Winners of the Hamilton Book Awards Announced

MCGBENThomas McGarity and Wendy Wagner won the $10,000 grand prize at the Hamilton Book Awards for their book, “Bending Science: How Special Interests Corrupt Public Health Research” on Oct. 28 at the Four Seasons Hotel in Austin.

McGarity is the Joe R. & Teresa Lozano Long Endowed Chair in Administrative Law, and Wagner, is the Joe A. Worsham Centennial Professor in Law at The University of Texas at Austin. Their book was published by Harvard University Press.

The awards are the highest honor of literary achievement given to published authors at The University of Texas at Austin. They are sponsored by the University Co-operative Society.

Michael Granof, chairperson of the Co-operative Society, hosted the event and announced the winners. Victoria Rodriguez, vice provost and dean of Graduate Studies at The University of Texas at Austin, presented the awards.

Four faculty members received $3,000 prizes for their books. They were:

• Jacqueline Jones, the Walter Prescott Webb Chair in History and Ideas and Mastin Gentry White Professor in Southern History, “Saving Savannah: The City and the Civil War” (A. A. Knopf, 2008).

• Peter MacNeilage, professor of psychology, “The Origin of Speech” (Oxford University Press, 2008).

• Tracie Matysik, associate professor of history, “Reforming the Moral Subject: Ethics and Sexuality in Central Europe, 1890-1930” (Cornell University Press, 2009).

• Karen Rascati, the Stewart Turley/Eckerd Corporation Centennial Endowed Professor in Pharmacy, “Essentials of Pharmacoeconomics” (Lippincott Williams and Wilkins, 2008).

The University Co-op is a not-for-profit corporation owned by the students, faculty and staff of The University of Texas at Austin. Since the year 2000, the University Co-op has given more than $28 million in gifts and rebates.

Decoding the Origins of Speech

The simple act of talking comes to us automatically. But did you know that we use 225 muscles in the chest, larynx, throat, mouth and face in each second when we speak? According to Peter MacNeilage, the extraordinary complexity of speech is an invisible miracle.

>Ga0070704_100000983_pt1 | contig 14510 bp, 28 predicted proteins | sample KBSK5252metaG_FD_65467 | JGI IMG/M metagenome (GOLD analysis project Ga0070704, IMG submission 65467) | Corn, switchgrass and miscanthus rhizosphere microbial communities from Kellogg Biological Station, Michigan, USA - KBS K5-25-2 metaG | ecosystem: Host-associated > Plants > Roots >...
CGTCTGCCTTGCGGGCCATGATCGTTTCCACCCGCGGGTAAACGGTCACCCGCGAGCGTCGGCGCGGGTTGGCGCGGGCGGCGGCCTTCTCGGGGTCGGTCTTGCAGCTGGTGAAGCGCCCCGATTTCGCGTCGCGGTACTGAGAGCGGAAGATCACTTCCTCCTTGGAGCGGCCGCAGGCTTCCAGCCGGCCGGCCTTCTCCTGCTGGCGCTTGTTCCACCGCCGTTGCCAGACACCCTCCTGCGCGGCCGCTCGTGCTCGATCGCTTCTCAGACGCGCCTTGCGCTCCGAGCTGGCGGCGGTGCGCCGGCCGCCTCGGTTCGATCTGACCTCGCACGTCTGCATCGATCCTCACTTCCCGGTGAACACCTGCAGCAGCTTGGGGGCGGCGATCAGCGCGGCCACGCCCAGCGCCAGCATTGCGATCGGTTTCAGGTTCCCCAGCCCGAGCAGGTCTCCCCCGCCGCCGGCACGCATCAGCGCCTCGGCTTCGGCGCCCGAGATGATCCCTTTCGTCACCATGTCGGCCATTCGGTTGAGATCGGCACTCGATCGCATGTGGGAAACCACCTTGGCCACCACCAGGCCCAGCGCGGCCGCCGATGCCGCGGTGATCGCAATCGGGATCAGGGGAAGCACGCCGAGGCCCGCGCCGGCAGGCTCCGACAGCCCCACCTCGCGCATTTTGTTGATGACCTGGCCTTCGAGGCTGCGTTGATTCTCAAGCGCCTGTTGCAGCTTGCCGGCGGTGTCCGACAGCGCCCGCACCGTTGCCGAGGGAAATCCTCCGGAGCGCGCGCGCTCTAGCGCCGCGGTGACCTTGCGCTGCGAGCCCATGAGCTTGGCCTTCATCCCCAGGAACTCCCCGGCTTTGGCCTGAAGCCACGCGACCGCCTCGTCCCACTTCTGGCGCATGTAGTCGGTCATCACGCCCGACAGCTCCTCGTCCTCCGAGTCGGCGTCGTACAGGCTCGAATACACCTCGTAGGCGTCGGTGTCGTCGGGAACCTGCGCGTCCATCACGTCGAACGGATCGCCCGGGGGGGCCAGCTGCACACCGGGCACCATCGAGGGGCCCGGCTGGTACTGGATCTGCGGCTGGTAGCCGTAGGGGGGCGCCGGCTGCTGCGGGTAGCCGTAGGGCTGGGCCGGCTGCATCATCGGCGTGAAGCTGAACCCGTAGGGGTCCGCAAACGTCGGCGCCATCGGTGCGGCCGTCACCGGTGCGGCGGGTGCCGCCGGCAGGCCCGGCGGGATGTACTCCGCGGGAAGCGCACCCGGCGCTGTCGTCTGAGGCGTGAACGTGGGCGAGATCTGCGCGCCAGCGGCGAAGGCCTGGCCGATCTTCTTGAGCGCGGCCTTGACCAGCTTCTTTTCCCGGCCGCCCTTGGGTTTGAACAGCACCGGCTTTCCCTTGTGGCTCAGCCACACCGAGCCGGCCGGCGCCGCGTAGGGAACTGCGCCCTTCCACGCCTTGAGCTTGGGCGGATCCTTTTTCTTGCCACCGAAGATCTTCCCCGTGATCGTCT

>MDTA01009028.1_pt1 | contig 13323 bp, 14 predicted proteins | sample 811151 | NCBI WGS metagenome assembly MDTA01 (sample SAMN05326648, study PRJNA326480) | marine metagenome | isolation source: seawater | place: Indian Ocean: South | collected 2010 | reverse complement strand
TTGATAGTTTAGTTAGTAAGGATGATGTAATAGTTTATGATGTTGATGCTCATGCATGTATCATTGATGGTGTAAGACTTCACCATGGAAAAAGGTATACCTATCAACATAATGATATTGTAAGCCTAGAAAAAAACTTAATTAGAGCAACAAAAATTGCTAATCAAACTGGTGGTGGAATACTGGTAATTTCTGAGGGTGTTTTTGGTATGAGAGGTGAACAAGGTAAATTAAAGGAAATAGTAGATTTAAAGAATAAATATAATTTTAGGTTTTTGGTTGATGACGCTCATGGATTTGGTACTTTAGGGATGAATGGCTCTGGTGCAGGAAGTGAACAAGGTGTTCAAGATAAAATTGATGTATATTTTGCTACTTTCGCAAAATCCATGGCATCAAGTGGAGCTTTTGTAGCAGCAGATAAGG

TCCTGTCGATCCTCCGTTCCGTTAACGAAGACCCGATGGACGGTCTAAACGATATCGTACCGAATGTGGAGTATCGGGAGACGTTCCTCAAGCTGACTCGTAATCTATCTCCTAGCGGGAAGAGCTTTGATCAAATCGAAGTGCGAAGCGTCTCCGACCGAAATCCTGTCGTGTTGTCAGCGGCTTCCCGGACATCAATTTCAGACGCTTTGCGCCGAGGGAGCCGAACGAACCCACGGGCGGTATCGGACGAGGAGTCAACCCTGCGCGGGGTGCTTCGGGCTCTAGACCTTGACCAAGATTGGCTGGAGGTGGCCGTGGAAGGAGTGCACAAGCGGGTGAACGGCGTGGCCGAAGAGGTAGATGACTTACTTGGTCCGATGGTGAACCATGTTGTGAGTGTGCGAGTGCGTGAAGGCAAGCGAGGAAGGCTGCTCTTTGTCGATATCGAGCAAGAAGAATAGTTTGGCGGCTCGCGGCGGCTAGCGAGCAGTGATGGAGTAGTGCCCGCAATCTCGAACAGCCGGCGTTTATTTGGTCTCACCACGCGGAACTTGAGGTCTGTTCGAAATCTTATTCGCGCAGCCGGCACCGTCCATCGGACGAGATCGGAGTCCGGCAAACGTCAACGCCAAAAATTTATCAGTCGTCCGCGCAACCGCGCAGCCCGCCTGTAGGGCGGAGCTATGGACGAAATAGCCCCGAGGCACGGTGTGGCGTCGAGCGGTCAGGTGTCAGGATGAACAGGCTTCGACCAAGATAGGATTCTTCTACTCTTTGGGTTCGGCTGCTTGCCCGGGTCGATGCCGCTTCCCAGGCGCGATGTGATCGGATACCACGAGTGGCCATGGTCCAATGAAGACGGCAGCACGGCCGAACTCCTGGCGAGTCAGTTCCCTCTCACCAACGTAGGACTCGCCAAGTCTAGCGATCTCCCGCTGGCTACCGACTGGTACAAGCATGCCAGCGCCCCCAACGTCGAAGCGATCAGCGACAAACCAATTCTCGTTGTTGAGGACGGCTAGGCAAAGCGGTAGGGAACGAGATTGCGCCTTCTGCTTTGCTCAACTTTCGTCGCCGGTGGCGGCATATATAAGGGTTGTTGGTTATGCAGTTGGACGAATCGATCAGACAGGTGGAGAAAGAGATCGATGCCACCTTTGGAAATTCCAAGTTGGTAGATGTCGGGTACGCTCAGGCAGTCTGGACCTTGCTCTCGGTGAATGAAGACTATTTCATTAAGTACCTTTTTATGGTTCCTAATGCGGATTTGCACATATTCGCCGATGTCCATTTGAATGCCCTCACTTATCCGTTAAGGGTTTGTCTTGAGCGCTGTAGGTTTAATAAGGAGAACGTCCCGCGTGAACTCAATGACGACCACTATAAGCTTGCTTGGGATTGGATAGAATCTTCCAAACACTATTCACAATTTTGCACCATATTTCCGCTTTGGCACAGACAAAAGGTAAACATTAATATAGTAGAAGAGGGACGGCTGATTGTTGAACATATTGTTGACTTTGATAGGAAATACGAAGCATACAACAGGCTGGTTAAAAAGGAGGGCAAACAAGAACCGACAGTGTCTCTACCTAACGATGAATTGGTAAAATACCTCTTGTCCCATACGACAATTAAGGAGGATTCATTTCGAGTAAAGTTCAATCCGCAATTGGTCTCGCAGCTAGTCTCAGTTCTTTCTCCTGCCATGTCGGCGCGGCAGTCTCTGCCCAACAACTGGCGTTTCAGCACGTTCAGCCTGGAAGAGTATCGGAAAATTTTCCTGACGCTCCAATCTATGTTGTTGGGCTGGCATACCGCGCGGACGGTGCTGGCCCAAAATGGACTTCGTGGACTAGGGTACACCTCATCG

Using a Darwinian approach, MacNeilage, professor of psychology, deconstructs the miracle of human language in “The Origin of Speech: Studies in the Evolution of Language” (Oxford University Press, 2008).

Piecing together a mixture of linguistic and nonlinguistic sources such as evolution theory, psychology, animal behavior and neurobiology, MacNeilage assembles a thought-provoking overview of how our powerful communication system originated and evolved.

Challenging Noam Chomsky’s theory that speech is naturally hardwired in brain patterns, MacNeilage explains how it changed in response to evolutionary pressures for more efficient communication. His proposals include the observation that speech formed from bodily movements, such as chewing, smacking and swallowing, which paired with vocalized syllables, transcended into language.

This book is a good resource for readers interested in cognitive and evolutionary science – and to anyone with a curiosity about their language, where it came from, and how it morphed into its present state.

MacNeilage has published more than 120 papers on the topics of neurobiology, language and evolution. He is a fellow of the American Association for the Advancement of Science, the Acoustical Society of America and the Center for Advanced Study in the Behavioral and Social Sciences.